- Date: 13 April 2023
In the lead-up to Earth Day on April 22, WWF is celebrating Monarch Week to call attention to the dramatic decline of the migratory monarch butterfly population. The week-long campaign encourages millions of Americans to help stem the decline of the charismatic species by planting critical milkweed habitat needed along its annual migration route and supporting WWF’s global conservation efforts.
This year WWF is also partnering with world-renowned Chef José Andrés and his Washington, DC-based restaurant Oyamel. From April 17-23, Jose and WWF will be connecting with social media followers and restaurant patrons about the need to save the migratory monarch butterfly. Digital and in-restaurant materials will highlight the plight of the monarch butterfly, WWF’s work to conserve the species, and invite people to take action.
About the migratory monarch butterfly:
- The migratory monarch butterfly has become an enduring symbol of nature’s beauty and renewal. But sadly, the eastern migratory monarch butterfly populations have drastically declined in the last 25 years. When we think of wild animals losing their habitats, we usually think of pandas and tigers in faraway places – but monarch butterflies are losing their homes right here in our own backyard due to climate change and the loss of critical milkweed habitat.
- Milkweed is essential to monarch butterflies: It is the only plant on which they lay their eggs and the only source of food for baby monarch caterpillars. But the increased use of herbicides in agricultural expansion and the paving over of land have destroyed millions of acres of milkweed—so much so that the eastern migratory monarchs are now classified as endangered.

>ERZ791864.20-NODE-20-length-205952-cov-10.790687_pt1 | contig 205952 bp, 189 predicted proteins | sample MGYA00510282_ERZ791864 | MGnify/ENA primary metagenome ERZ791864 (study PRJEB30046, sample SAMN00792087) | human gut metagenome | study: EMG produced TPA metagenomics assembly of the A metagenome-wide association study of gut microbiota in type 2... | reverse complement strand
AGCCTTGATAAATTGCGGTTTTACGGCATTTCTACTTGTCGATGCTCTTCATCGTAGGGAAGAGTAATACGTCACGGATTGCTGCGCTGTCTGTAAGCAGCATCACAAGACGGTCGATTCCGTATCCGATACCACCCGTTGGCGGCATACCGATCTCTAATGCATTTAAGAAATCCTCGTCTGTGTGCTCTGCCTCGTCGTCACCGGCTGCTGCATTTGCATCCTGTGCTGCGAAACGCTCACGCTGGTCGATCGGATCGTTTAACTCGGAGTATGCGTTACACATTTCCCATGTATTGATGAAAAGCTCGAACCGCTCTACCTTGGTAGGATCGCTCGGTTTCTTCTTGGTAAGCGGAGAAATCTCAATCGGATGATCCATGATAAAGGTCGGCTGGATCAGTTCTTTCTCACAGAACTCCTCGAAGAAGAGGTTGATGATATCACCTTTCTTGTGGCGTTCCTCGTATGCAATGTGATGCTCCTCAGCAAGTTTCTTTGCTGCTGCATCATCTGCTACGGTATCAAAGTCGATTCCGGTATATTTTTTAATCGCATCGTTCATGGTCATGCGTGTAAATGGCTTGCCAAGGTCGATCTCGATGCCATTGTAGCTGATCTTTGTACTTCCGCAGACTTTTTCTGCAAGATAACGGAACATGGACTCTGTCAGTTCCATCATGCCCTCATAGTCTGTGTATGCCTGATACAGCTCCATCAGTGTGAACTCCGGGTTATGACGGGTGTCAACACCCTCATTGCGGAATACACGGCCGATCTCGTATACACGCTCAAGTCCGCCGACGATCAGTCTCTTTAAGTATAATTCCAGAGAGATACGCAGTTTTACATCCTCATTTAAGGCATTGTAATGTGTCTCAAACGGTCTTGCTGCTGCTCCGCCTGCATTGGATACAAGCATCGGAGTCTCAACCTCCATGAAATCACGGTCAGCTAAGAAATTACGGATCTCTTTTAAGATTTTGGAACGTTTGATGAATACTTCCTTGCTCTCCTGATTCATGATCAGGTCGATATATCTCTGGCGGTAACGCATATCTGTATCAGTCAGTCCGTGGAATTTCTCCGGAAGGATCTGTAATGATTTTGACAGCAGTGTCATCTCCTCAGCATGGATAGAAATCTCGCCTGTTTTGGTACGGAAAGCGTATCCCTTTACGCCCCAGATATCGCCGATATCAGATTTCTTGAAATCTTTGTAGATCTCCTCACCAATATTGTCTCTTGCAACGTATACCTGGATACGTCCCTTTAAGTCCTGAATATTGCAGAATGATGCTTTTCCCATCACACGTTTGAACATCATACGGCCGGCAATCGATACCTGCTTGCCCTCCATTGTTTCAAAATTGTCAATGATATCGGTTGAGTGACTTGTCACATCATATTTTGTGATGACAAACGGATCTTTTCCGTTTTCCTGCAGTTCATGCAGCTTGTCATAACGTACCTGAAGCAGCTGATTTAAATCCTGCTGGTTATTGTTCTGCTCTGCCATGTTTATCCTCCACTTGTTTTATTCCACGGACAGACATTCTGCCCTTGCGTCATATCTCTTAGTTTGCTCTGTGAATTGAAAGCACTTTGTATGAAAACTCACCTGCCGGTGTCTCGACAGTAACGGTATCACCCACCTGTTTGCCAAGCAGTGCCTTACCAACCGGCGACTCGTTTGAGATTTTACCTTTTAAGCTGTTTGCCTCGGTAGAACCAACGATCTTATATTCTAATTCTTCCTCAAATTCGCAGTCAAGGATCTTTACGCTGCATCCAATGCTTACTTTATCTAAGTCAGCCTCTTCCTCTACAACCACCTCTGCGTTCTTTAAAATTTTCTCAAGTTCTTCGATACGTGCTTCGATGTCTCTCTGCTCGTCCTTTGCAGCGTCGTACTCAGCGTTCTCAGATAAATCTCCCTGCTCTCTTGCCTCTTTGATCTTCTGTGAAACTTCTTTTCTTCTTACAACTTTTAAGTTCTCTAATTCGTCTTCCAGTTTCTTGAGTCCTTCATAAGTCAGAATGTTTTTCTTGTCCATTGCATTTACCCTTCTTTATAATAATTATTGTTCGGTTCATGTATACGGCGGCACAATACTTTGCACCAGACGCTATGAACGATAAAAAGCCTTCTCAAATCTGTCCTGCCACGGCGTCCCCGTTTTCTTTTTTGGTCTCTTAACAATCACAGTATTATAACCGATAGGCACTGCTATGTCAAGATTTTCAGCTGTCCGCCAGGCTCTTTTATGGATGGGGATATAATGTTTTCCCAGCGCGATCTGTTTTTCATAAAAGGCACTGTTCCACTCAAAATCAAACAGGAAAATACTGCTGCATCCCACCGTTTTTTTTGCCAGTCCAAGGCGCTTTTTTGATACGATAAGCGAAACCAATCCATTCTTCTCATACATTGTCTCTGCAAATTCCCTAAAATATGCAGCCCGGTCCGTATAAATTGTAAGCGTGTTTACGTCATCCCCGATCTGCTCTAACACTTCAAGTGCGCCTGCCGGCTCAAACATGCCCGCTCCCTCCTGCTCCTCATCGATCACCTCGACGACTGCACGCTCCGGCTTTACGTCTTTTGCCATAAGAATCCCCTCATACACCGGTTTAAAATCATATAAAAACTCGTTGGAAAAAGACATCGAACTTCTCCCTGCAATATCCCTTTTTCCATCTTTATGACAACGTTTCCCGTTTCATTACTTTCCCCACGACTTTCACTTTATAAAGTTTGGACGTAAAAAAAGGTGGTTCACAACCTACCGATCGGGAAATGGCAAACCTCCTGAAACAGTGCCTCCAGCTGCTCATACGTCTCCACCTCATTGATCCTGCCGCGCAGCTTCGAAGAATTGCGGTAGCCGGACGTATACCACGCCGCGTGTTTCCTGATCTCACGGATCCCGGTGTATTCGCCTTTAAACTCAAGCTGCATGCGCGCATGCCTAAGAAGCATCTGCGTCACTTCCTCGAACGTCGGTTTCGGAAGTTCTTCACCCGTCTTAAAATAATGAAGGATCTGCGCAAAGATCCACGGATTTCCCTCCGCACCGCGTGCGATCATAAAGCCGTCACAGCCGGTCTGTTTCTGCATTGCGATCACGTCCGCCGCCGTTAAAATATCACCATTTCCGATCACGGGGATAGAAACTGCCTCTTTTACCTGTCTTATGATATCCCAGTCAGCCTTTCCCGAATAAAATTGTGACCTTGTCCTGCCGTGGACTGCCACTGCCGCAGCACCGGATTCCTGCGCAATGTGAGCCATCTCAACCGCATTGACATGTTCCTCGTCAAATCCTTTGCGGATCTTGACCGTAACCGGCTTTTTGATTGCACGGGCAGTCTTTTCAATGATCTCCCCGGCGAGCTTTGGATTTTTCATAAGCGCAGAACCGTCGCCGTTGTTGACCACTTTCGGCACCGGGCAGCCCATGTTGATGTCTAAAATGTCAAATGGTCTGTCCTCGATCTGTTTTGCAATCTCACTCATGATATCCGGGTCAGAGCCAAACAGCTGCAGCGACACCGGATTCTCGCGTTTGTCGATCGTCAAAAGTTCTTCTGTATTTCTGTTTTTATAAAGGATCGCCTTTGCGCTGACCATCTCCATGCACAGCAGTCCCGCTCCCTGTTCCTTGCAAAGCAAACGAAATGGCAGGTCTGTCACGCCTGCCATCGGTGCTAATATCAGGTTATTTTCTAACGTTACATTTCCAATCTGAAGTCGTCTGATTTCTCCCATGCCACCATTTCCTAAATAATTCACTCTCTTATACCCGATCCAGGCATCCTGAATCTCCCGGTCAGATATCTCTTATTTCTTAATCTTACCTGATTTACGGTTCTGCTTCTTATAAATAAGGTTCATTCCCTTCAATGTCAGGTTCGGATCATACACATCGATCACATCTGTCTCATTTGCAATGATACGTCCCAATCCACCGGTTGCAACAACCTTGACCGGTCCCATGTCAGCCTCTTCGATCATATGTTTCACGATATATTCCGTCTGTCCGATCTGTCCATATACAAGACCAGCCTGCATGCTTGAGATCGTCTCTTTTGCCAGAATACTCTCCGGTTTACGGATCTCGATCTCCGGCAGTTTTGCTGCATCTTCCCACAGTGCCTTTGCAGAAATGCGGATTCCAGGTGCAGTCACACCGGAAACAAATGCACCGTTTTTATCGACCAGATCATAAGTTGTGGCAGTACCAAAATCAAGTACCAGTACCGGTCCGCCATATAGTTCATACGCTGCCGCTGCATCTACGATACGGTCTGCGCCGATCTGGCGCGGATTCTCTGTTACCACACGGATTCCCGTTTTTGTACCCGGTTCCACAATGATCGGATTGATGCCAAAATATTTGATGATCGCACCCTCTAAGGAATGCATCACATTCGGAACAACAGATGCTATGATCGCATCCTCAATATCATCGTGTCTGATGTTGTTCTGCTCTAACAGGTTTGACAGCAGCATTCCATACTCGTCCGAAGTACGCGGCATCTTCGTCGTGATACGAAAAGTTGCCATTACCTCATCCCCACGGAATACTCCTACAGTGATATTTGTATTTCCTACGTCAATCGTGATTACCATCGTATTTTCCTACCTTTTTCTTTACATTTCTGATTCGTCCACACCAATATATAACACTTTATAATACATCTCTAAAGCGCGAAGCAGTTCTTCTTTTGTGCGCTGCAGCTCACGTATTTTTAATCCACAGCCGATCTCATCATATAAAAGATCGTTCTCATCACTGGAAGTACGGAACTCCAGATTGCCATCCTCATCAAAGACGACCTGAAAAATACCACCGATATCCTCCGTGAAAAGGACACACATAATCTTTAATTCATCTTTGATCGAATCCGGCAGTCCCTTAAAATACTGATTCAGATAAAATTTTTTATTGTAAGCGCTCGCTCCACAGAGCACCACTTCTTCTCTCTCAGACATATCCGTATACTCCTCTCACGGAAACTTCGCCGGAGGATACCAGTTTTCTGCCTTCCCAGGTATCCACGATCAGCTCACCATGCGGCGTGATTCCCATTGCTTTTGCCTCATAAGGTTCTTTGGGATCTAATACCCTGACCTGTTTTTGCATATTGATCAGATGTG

- Every year, monarch butterflies embark on a marvelous migratory journey – traveling between 1,200 and 2,800 miles or more from the United States and Canada to central Mexico. There, the butterflies congregate in the Oyamel forests of the Monarch Butterfly Biosphere Reserve where they hibernate from early November to Mid-March. They mate and migrate back to the U.S. where they look for milkweed to lay their eggs so the monarch caterpillars can feed from it.
Why are monarch butterflies relevant?
The monarch a migration is unique in nature; in addition, they play a critical role as pollinators along their journey. Pollinators like butterflies and bees help provide a huge amount of the food we all enjoy; 80% of the vegetables and fruits depend on pollinators.
How can people help?
- Everyone can help protect the endangered migratory monarch butterfly by planting “native” milkweed and nectar plants in their backyards, community centers and anywhere along monarch migration routes. You can visit wwf.org/monarch to learn what kind of milkweed you should plant.
- Donate to WWF with a symbolic monarch butterfly adoption.
- Talk about the plight of the monarch among friends and family and encourage them to visit wwf.org/monarch to learn how to help and join.